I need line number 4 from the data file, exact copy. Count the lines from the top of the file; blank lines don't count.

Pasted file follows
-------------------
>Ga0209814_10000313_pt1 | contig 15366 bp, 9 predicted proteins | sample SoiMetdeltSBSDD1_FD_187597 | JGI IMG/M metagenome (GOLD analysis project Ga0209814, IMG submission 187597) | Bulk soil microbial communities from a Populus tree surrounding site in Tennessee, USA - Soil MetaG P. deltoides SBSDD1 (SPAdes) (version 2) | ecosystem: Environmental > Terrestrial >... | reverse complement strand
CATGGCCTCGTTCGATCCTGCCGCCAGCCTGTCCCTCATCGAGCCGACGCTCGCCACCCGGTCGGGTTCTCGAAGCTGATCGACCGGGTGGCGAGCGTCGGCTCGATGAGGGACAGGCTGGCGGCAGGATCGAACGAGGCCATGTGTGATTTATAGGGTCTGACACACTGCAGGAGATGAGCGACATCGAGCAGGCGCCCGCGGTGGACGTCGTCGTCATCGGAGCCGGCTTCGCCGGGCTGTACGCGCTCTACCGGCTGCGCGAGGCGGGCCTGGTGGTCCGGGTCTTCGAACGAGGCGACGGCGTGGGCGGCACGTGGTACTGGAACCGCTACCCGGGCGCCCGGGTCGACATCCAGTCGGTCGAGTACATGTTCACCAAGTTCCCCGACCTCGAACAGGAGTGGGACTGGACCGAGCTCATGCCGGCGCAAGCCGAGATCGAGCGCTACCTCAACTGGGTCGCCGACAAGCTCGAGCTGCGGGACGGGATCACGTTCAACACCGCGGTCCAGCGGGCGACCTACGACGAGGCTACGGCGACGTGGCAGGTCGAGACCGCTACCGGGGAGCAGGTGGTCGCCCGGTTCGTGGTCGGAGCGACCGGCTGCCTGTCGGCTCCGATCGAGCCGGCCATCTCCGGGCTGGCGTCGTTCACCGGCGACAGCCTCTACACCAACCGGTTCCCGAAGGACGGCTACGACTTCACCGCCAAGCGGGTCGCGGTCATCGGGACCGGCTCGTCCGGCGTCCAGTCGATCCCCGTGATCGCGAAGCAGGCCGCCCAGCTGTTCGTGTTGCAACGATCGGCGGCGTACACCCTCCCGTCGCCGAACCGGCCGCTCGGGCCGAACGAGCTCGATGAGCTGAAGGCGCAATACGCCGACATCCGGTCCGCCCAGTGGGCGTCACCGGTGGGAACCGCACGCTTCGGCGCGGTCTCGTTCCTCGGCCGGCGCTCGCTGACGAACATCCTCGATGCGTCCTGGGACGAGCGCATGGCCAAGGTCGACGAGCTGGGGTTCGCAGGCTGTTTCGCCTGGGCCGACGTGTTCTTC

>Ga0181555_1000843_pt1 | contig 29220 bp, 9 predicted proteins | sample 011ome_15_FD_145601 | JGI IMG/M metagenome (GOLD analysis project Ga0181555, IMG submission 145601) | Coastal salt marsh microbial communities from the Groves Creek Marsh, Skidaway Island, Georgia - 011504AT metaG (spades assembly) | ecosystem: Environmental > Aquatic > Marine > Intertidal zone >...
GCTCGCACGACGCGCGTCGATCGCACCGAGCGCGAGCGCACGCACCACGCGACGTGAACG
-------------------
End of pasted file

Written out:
GCTCGCACGACGCGCGTCGATCGCACCGAGCGCGAGCGCACGCACCACGCGACGTGAACG